The Falcon, the Helios, Two Scenarios, and Framework
Aviation is the safest form of transportation. Expert performers – narrators, Ifaistos Limnios, as the pilot, and Megas Alexandros, as the investigator – explain the two paradigmatic flights and two scenarios to formulate the reference framework of the book, for effective problem-solving and handling rules and exceptions. The “shaking Falcon VIP flight” connects the concept of silence with accountability; a major incident of rapid descent without controls occurred, but the pilot was able to hold the shaking aircraft and to prevent it from crashing. Another paradigmatic flight Helios 522, silent ghost plane, signaled the rethinking of the silence concept inside and outside the plane, as the “no reply” activated the Renegade alert in the Greek FIR Space. It was a challenge for the sterile cockpit rule. In the scenario of silence, several accidents have shown that crew members’ failure to speak up can have devastating consequences with a risk to flight safety. A second major scenario was about the experience of hesitation in interaction that may leave incomplete information and truncated messages, generate uncertainty, and result to insufficient knowledge in the cockpit-controller interaction. The chapter explains flights and scenarios as the instrument for grounded theory to be applied and lessons from protocol analysis to develop. Cockpit acts of conversation are consistent with individual members’ tacit knowledge. Thus, human operators in flights must build mutual trust with all the other participants. The framework concludes with human factors explanation of the interactions among humans and other elements of a system and applies design principles to optimize human well-being and overall system performance.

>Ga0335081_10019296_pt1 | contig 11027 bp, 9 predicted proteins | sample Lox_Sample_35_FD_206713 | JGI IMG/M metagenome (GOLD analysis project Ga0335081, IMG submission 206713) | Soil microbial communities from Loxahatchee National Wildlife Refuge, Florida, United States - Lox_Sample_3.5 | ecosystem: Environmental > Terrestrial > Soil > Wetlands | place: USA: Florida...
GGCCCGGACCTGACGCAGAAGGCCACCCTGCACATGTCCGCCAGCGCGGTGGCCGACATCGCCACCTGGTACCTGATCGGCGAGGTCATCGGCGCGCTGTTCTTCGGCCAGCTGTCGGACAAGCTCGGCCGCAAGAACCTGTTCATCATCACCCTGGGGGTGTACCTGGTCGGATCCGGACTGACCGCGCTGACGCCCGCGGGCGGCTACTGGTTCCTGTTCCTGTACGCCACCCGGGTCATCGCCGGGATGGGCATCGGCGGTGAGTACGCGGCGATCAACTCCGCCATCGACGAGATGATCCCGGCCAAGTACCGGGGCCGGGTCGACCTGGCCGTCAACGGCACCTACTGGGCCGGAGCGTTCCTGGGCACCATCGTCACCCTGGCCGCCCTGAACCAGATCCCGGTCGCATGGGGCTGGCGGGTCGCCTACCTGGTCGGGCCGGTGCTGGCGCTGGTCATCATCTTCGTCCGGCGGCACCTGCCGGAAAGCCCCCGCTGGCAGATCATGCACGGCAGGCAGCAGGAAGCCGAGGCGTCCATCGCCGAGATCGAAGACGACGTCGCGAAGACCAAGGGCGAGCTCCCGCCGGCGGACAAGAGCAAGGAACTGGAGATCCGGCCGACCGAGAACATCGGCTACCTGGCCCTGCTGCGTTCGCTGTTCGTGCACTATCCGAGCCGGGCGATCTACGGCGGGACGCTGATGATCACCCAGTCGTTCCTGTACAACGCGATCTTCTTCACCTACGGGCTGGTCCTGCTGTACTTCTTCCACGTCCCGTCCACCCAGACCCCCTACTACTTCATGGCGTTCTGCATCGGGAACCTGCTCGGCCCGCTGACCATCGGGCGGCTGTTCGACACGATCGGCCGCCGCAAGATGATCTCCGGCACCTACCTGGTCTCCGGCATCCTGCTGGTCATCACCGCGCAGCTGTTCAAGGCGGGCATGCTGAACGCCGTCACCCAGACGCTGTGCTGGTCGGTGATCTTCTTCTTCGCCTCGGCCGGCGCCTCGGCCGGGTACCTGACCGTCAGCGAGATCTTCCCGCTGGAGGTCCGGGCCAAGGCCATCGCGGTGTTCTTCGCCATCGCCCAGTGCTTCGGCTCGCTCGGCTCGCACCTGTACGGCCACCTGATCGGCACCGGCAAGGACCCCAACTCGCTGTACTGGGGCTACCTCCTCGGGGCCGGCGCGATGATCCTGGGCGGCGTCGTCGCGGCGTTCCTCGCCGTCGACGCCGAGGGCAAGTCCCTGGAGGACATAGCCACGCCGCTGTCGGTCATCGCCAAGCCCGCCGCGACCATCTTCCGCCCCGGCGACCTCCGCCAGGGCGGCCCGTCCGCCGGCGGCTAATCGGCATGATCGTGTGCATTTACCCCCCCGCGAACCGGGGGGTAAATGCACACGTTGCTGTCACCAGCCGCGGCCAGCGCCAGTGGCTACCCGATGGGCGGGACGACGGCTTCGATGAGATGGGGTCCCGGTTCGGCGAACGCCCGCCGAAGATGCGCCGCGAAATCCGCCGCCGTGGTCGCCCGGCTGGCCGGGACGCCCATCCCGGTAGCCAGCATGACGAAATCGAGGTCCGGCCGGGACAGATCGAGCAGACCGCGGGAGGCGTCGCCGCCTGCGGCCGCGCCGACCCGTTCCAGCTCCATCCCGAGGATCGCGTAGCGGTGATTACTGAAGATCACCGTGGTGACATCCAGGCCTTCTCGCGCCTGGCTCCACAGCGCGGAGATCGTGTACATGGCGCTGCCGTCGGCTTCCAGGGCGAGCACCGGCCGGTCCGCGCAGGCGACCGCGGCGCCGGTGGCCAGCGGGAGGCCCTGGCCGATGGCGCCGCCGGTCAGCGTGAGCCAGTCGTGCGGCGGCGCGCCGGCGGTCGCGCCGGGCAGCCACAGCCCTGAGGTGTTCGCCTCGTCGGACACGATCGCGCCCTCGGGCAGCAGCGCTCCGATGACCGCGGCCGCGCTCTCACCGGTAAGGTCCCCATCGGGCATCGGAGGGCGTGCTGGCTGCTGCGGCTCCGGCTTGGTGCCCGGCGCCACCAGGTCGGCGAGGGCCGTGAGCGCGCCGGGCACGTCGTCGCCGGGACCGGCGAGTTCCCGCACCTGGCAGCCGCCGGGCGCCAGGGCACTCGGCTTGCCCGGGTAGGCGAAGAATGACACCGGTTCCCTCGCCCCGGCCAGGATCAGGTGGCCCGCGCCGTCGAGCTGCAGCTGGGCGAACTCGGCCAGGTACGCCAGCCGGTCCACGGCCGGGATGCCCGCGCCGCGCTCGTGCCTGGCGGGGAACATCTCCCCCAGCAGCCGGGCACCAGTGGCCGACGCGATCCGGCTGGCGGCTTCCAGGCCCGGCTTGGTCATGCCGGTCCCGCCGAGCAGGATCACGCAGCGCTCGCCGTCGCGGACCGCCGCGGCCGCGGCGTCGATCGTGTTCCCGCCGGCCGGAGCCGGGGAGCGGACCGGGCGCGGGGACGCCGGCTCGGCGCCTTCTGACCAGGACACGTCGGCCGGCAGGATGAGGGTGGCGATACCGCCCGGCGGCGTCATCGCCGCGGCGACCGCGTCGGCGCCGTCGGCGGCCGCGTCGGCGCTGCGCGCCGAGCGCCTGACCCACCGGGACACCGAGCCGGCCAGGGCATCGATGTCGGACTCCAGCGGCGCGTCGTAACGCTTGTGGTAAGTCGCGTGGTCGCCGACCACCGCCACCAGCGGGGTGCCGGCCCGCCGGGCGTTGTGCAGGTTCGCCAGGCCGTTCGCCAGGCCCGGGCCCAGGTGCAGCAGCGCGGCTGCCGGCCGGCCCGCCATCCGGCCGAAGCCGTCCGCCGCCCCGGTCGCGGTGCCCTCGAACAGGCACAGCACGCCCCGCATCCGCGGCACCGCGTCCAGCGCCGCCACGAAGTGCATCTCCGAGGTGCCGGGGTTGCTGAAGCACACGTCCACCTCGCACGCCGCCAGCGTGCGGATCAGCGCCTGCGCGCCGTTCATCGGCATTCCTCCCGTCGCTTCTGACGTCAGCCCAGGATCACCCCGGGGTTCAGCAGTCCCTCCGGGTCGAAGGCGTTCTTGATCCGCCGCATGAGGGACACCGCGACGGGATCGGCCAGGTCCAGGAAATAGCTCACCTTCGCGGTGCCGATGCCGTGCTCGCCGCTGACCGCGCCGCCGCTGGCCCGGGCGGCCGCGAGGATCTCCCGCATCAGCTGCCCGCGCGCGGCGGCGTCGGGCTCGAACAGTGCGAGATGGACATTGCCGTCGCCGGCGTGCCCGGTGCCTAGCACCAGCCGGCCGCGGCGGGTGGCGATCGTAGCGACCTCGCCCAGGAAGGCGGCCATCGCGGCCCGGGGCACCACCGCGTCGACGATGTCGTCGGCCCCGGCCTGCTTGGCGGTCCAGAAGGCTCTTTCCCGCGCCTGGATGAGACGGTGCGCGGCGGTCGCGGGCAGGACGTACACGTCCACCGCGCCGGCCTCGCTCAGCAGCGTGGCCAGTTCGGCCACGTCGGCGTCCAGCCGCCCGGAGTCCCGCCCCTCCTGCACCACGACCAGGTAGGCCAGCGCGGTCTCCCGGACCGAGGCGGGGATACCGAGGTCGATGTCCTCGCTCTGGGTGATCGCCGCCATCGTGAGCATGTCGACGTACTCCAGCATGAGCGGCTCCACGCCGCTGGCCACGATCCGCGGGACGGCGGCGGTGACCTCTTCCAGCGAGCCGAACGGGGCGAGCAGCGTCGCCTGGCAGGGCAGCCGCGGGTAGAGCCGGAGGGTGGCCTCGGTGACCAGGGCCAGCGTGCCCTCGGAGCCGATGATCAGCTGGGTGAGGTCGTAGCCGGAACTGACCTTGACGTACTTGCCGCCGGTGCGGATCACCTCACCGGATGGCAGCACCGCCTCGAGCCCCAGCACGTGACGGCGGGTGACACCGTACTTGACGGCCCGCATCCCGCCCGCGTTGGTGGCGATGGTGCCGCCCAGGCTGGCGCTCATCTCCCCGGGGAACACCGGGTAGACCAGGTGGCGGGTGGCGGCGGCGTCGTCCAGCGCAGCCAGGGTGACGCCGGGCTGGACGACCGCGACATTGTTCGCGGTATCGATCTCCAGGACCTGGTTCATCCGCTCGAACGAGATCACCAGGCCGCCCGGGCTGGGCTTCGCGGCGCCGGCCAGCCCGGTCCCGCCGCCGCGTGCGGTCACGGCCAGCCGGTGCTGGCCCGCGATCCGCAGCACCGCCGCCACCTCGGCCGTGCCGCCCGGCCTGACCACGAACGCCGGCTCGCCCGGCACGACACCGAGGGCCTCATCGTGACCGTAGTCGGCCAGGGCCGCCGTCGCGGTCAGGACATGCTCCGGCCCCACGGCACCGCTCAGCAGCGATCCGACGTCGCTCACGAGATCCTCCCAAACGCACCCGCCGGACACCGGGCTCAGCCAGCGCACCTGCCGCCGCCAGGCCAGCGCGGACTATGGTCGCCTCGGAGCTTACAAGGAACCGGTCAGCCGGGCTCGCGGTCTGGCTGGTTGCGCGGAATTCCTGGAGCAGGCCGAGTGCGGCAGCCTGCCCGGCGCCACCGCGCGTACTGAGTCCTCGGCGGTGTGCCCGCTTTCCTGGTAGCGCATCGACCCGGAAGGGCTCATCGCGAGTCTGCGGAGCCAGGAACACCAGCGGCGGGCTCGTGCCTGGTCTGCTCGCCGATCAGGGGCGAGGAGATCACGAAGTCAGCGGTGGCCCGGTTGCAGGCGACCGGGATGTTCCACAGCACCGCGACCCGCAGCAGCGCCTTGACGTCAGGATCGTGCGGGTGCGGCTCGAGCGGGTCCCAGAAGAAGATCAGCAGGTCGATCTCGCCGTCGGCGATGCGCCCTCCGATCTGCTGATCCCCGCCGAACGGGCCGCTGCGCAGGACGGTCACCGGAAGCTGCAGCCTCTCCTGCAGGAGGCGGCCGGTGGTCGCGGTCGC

KeywordsFalcon VIP flight Helios 522 Silence Hesitation ASRS Renegade alert Sterile cockpit Mutual trust
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